Interview with Joyce Carol Oates

April, 2009
Joyce Carol Oates Mike Tyson and Sylvia Plath have perhaps one thing in common: Joyce Carol Oates. Despite humble beginnings in a one-room schoolhouse in rural New York, Oates is one of the most prolific and acclaimed authors working today, with essays that canvas topics such as Tyson's boxing and Plath's poetry, and novels that relate the stories of hardy survivors and working-class characters. A three-time finalist for the Pulitzer Prize and oft-rumored favorite for the Nobel Prize, Oates has won over critics and readers alike with bestsellers such as We Were the Mulvaneys and The Falls. Her new work, Dear Husband, is a collection of short stories centered on the theme of families. Oates shared with Goodreads some reflections on her career that now spans 50 years.

Goodreads: You have earned a place among the great American writers of the last century. Do you feel that your writing is distinctly American?

Joyce Carol Oates: I consider myself a thoroughly American writer in the tradition of the great psychological realists—Melville, Hawthorne, Henry James—who nonetheless delve into the mythic and emblematic. Some of my "gothic" fiction is akin to Edgar Allan Poe, who wrote of the nightmare side of America while steadfastly refusing to acknowledge anything remotely historical, timely, or local in his fiction. Stendhal said famously of the novel that it is a kind of "mirror moving along a roadway"—this is true for my writing, but only partly true—I am obviously as much interested in the inner, unfathomable life of the individual as in his or her social identity.

GR: Your first short story, "In the Old World," was published in Mademoiselle 50 years ago, in 1959, while you were still a college student. Has your approach to writing changed over the decades?

JCO: My early fiction differs significantly from my later fiction: It is very much narrated, with an authorial "voice," while my more recent fiction is likely to be mediated through the voice of a character. Partly this is because I've been writing plays, which of course depend exclusively upon dialogue. My fiction now is more likely also to be "dramatized" rather than narrated.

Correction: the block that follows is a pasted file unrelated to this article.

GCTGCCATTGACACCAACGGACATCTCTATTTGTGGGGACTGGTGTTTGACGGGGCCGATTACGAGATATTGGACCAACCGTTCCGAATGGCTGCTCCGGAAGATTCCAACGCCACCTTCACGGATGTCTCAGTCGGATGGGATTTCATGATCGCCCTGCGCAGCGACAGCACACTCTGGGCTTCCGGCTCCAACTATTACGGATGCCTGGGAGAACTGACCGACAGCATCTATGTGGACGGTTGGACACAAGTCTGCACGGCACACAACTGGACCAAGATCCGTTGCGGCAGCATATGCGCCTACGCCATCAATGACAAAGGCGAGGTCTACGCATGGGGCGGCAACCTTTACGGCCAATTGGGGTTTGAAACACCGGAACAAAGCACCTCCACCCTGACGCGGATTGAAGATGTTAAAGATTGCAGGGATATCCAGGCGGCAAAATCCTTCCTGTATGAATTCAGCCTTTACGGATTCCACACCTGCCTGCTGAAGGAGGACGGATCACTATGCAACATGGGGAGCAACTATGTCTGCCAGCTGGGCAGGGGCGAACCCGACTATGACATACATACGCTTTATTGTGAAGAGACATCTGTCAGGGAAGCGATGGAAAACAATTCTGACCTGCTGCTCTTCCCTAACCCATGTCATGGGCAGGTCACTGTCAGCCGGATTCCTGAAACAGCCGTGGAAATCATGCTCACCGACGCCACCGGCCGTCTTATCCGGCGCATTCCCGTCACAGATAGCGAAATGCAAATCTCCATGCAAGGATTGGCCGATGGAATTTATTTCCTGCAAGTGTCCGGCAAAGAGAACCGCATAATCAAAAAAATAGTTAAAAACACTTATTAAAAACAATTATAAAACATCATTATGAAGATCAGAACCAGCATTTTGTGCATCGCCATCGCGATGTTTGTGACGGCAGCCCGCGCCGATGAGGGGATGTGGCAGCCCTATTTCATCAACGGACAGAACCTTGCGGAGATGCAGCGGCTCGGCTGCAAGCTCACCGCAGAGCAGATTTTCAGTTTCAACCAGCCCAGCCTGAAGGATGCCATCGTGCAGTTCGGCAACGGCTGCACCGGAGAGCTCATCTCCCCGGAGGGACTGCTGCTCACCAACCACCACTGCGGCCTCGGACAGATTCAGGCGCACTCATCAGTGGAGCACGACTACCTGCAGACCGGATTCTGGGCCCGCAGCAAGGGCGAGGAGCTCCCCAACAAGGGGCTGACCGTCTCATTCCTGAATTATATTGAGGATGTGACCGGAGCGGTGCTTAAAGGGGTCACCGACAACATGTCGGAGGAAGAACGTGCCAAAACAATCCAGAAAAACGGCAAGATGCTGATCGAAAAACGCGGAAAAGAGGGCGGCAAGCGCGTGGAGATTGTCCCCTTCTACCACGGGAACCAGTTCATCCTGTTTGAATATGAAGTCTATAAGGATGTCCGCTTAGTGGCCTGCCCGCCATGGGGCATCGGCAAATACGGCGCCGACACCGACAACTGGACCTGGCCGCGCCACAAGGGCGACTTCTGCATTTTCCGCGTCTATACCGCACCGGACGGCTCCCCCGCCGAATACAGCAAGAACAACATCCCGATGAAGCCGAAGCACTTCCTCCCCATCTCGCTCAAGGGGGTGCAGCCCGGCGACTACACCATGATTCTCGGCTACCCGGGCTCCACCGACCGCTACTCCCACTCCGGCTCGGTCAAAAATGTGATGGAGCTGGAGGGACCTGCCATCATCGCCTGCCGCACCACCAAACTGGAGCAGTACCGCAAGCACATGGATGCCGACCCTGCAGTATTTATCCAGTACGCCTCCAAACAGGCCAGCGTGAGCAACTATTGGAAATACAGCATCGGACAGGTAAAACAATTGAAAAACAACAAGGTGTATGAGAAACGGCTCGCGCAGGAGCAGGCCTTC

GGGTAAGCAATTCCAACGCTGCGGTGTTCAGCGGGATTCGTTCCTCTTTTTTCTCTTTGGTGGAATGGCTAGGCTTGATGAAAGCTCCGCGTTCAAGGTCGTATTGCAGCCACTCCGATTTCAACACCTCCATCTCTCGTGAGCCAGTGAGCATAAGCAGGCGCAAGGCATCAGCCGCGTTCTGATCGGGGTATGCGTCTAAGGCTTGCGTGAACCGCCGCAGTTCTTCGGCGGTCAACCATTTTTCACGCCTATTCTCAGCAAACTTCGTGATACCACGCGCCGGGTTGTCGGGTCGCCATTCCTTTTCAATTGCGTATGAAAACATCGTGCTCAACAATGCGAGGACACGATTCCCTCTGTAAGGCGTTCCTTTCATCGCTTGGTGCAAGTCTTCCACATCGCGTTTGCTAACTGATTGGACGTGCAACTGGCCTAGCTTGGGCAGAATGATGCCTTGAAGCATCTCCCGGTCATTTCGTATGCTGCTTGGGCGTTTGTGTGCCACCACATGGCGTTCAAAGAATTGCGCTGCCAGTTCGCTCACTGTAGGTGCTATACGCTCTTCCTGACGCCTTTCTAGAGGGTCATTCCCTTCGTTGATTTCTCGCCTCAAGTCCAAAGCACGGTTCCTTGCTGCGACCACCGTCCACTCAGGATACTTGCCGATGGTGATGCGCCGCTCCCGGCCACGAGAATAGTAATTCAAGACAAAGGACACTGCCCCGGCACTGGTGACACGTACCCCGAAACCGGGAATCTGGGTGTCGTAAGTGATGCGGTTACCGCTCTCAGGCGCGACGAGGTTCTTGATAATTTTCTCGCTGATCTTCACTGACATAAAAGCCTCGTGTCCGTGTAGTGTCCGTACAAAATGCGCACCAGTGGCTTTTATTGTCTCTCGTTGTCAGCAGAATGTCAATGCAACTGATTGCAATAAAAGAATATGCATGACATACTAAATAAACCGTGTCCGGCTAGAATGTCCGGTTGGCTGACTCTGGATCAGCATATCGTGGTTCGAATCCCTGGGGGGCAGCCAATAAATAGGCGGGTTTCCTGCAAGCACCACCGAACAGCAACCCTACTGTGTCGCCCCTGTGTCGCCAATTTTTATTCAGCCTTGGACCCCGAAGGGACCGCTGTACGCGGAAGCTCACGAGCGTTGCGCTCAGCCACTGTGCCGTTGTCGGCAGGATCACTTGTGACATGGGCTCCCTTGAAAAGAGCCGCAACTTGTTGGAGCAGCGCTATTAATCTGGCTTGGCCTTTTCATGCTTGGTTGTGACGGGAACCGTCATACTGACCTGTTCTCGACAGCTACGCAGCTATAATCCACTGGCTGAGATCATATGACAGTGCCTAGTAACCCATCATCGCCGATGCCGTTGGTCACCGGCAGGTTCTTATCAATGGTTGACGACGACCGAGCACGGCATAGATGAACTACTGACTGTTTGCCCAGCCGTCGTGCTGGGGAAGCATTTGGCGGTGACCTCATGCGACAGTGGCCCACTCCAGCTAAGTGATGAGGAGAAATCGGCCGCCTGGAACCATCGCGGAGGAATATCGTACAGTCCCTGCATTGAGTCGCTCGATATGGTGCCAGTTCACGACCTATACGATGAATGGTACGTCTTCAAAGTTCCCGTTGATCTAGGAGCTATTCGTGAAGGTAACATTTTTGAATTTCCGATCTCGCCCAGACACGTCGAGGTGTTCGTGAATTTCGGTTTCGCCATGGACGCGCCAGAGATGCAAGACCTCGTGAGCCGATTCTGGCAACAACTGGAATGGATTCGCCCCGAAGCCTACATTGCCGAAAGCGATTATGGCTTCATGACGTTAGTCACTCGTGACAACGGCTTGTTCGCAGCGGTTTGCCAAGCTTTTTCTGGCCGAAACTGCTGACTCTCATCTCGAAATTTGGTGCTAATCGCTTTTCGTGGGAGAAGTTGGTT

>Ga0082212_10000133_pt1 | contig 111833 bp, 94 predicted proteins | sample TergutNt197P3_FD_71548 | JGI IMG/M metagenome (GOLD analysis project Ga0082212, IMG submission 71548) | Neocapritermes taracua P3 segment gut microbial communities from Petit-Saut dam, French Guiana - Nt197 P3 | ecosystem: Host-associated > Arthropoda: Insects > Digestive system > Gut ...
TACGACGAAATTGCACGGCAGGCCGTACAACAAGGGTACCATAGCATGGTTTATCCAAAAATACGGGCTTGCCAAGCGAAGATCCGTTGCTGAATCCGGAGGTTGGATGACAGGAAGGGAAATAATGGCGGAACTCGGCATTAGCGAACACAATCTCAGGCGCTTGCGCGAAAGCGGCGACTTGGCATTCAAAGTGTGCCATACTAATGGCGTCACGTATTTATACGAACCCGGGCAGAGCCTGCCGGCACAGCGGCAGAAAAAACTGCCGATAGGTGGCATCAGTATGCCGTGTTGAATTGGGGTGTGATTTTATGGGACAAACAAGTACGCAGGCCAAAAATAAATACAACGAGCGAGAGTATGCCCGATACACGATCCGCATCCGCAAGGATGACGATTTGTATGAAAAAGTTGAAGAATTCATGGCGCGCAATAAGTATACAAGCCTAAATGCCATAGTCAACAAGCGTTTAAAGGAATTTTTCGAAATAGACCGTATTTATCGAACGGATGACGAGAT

GR: Let's talk about your new story collection. Dear Husband is both the title of the collection and the title of one of the stories. Why did you choose this title for the collection?

JCO: Of the numerous titles, "Dear Husband" is the most emblematic—it suggests a mysterious intimacy, and the stories tend to be about intimate relationships, often within families, that have become unnaturally intense. I'd hoped that some of the stories would be representative of contemporary American life, especially domestic and erotic life.

GR: The stories cover a range of family issues, from infanticide and guilt to substance abuse and autism. What led you to use families as the organizing idea for the collection?

JCO: What led me, I am not certain. The stories predate the loss of my husband of 48 years in February 2008, so it was not the fact, or the trauma, of suddenly becoming a widow that precipitated this concern for family life. I have written a number of novels focusing upon family life—exploring relationships between individuals within families—among them We Were the Mulvaneys, The Falls, and, in a very different, darker vein, My Sister, My Love.